I hadn't heard of MIDEM until this press release came along. From the looks of it, MIDEM is a bit like South by Southwest, only with a more international appeal. The 4-day event in Cannes, France, is in its 42nd year and claims that it will draw about 10,000 lucky participants later this month. Those attending will get lots of networking and the opportunity to pick from some 500 concerts. I'm jealous!
MIDEM, like everyone else in the free world, got the green bug this year. Besides taking steps to green the conference, it's also recognizing trailblazers who have already started to green large music events. I'm not sure how MIDEM picked these three, and I'm surprised that Peat's Ridge didn't make the cut (perhaps because this year's event was unfortunately canceled due to extreme rains). Never mind the methodology, these events certainly deserve the credit, and it's very heartening to see that the greening of the music movement is getting so mainstream.
Kevin Wall, founder & CEO, Live Earth (US/worldwide)
What, exactly, did these three folks do to deserve this? Well, according to the press release (lazy man's research):
In collaboration with other environmental groups, including Nobel Peace Prize winner Al Gore and his organization, The Alliance for Climate Protection, Live Earth set out strict “Green Guidelines” aimed at creating a “low-impact” event. Carbon emissions were substantially reduced and 81% of the 97 metric tons of waste collected was diverted from landfill sites via recycling and composting efforts. Advertising banners in South Africa, for example, were redistributed to rural townships to make sunshades for school playgrounds.
The Roskilde Festival Society is the largest Northern European music festival, exceeding the population of the fifth largest Danish city and producing the equivalent in waste. Some of their environmental policies date back to 1994, making the group one of the pioneers of the greener festival. All beverages are served in plastic mugs with 97% of the mugs being returned to recycling deposit points. The waste is sorted into 13 different categories and all organic materials are composted and used to refertilise the site. All profits from the festival are then donated directly to humanitarian causes.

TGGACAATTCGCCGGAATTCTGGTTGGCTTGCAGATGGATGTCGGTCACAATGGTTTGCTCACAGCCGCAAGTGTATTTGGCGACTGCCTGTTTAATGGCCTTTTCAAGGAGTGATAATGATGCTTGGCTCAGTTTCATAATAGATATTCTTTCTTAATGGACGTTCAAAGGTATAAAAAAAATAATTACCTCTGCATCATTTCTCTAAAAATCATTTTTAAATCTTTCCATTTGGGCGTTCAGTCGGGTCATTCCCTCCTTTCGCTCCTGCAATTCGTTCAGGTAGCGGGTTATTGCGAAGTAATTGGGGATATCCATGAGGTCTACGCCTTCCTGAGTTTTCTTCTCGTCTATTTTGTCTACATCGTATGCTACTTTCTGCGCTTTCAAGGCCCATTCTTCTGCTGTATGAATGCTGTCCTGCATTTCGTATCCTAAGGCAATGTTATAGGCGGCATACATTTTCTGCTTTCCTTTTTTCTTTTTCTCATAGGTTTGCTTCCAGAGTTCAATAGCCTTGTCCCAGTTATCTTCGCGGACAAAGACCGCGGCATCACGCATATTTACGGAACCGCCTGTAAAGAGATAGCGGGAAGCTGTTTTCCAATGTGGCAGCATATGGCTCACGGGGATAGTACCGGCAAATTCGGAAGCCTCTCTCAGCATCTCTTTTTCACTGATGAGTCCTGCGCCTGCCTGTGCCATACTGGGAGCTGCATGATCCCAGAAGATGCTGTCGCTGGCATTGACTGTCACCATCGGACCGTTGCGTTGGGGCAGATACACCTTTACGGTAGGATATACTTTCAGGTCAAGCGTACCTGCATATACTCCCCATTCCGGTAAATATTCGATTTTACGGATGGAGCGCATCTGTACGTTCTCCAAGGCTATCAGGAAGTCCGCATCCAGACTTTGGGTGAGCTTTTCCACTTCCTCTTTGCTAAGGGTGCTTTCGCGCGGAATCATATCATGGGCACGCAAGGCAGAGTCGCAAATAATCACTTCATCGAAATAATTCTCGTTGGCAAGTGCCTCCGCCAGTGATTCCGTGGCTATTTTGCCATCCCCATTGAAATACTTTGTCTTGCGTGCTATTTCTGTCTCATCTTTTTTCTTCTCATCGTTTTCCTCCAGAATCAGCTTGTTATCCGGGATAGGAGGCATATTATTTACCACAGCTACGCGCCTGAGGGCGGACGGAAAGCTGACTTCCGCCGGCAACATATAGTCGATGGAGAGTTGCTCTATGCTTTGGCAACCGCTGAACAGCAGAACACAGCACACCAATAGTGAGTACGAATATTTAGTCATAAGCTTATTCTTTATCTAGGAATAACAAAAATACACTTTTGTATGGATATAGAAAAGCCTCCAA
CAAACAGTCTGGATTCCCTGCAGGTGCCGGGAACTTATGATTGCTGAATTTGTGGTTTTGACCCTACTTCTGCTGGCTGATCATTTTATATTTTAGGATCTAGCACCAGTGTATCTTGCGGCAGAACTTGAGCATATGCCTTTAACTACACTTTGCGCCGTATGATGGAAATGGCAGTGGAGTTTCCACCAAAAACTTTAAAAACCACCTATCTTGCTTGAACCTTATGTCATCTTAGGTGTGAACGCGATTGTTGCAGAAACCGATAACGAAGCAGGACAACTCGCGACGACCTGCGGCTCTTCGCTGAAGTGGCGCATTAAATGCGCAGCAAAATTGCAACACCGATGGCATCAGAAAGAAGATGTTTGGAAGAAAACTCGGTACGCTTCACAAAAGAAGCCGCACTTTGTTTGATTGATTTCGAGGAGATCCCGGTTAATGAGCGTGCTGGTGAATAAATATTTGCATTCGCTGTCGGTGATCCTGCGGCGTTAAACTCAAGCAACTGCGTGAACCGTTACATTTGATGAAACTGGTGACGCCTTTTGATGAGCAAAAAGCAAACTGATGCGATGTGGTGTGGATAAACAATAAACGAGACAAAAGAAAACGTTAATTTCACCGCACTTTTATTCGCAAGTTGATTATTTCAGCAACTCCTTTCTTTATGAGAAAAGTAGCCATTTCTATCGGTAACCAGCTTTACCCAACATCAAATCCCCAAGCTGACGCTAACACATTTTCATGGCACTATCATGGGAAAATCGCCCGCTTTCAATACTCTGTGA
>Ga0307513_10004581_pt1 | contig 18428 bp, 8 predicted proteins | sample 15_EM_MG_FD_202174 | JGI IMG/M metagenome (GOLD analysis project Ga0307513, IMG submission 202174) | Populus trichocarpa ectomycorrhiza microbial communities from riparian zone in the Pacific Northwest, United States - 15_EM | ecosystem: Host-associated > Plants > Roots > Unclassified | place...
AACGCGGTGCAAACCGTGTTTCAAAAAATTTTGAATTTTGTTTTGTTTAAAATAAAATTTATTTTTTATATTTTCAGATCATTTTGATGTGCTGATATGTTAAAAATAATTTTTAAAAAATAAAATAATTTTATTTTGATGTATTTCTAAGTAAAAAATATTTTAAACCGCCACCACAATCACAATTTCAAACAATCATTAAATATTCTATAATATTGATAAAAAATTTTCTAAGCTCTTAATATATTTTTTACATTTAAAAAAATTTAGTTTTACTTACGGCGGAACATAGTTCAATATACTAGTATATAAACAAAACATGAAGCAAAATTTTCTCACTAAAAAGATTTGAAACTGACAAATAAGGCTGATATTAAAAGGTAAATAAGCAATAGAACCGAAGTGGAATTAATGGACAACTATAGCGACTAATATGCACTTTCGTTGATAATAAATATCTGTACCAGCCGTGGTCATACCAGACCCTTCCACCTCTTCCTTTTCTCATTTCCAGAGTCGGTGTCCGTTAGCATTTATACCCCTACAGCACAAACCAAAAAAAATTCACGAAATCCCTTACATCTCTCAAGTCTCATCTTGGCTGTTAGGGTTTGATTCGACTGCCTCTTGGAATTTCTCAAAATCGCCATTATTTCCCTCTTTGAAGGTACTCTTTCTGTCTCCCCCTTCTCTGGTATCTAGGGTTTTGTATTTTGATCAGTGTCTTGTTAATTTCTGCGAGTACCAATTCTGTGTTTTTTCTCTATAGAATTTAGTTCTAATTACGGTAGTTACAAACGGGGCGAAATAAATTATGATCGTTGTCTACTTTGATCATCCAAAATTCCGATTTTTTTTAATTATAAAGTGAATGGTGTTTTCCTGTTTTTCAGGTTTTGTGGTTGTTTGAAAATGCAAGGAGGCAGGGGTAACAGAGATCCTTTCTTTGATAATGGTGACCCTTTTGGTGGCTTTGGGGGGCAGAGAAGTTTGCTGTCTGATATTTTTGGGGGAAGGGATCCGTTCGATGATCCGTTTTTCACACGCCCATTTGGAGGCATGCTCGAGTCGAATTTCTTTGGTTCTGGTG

The Paléo Festival Nyon is powered by a single green energy source, ‘vivonatur’, which is generated using 100% sustainable wind and water energy from the Swiss Alps. Powering one of the largest open-air festivals in Europe with green energy - over 225,000 festival-goers over a six day period - is a monumental achievement in itself. Paléo Festival Nyon has already won numerous accolades including the Nice Future 2006 prize and in 2007 the ‘Green ’n’ Clean’ title awarded by the organization of European festivals, Yourope. Under its slogan, ‘Respect the Environment’, Paléo also encourages people to sort their rubbish and take advantage of public transport.
Sounds pretty cool. Perhaps SXSW or someone else will start giving out similar awards to US-based musicians/venues/events.
And by the way, Radiohead is playing at Roskilde this year, so if any rich journalism-lovers out there want to sponsor my flight and event ticket, I'd love to go, um...research the greenness of this event. Here's Radiohead playing their most recent album, live!